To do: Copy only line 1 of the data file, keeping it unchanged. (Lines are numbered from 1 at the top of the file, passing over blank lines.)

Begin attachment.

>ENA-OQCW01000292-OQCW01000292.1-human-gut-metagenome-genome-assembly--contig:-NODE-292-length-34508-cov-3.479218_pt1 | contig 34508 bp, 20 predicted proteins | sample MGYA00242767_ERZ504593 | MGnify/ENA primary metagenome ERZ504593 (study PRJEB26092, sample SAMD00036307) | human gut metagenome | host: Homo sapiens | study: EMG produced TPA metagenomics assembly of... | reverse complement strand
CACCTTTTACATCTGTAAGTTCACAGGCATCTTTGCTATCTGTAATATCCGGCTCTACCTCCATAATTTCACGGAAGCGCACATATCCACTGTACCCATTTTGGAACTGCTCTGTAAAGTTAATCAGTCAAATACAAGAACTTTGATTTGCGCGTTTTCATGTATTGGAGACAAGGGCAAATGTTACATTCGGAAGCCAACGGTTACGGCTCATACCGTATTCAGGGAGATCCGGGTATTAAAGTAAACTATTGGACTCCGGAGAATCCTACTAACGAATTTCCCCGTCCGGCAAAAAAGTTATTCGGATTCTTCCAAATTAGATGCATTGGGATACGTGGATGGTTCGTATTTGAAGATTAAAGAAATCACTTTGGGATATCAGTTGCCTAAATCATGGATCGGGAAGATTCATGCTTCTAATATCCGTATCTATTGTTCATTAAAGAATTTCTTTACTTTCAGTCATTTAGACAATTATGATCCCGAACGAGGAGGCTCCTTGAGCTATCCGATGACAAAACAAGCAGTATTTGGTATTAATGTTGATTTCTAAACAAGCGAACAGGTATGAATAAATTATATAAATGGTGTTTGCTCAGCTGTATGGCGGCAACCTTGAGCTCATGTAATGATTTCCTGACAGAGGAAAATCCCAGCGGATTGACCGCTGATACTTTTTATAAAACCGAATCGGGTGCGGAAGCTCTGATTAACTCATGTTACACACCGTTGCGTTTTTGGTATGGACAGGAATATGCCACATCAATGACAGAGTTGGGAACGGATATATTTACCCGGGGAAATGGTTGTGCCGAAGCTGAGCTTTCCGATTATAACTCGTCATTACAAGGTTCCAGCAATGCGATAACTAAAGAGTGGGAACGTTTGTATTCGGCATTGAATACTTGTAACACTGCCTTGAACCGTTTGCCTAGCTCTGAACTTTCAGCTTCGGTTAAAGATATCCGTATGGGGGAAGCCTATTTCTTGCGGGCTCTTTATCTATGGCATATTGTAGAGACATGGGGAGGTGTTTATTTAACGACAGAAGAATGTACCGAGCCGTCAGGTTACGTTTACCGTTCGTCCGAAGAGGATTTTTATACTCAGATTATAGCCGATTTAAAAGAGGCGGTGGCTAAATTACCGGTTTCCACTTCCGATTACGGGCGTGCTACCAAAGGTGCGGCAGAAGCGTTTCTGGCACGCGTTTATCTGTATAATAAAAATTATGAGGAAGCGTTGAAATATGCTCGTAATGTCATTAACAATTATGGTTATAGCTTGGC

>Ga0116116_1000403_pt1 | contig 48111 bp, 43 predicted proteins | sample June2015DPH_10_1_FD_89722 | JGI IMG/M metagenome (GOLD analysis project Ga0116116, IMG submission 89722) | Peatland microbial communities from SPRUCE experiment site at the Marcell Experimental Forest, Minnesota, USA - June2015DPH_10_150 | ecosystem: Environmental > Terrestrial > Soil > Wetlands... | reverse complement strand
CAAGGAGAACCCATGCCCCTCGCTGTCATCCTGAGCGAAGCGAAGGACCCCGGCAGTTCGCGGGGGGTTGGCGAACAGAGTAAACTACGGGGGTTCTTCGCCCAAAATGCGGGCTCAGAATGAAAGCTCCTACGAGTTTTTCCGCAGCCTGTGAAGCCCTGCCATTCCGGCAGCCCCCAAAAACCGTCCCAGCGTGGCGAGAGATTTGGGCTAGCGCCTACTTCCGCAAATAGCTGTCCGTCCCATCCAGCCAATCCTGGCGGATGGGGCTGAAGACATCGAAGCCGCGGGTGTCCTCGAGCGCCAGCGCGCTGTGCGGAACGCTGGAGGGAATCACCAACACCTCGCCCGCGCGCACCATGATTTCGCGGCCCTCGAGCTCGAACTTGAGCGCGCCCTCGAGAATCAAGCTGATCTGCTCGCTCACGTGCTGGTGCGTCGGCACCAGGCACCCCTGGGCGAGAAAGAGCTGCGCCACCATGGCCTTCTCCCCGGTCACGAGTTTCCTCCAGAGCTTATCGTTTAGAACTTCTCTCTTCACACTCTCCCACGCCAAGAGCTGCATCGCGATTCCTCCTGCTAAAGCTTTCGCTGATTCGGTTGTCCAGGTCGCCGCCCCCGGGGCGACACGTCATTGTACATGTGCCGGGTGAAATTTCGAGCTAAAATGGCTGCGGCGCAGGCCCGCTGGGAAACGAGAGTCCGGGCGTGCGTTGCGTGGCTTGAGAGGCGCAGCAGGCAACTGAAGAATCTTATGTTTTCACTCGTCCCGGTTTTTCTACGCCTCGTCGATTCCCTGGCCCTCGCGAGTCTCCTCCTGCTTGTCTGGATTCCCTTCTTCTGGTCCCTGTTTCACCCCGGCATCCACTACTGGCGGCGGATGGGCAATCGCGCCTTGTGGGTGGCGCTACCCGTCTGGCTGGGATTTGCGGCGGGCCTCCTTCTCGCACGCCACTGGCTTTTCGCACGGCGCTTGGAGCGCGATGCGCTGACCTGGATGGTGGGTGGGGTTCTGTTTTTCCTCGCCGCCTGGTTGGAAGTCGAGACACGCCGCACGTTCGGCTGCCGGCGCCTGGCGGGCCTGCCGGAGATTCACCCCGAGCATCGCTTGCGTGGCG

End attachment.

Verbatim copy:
>ENA-OQCW01000292-OQCW01000292.1-human-gut-metagenome-genome-assembly--contig:-NODE-292-length-34508-cov-3.479218_pt1 | contig 34508 bp, 20 predicted proteins | sample MGYA00242767_ERZ504593 | MGnify/ENA primary metagenome ERZ504593 (study PRJEB26092, sample SAMD00036307) | human gut metagenome | host: Homo sapiens | study: EMG produced TPA metagenomics assembly of... | reverse complement strand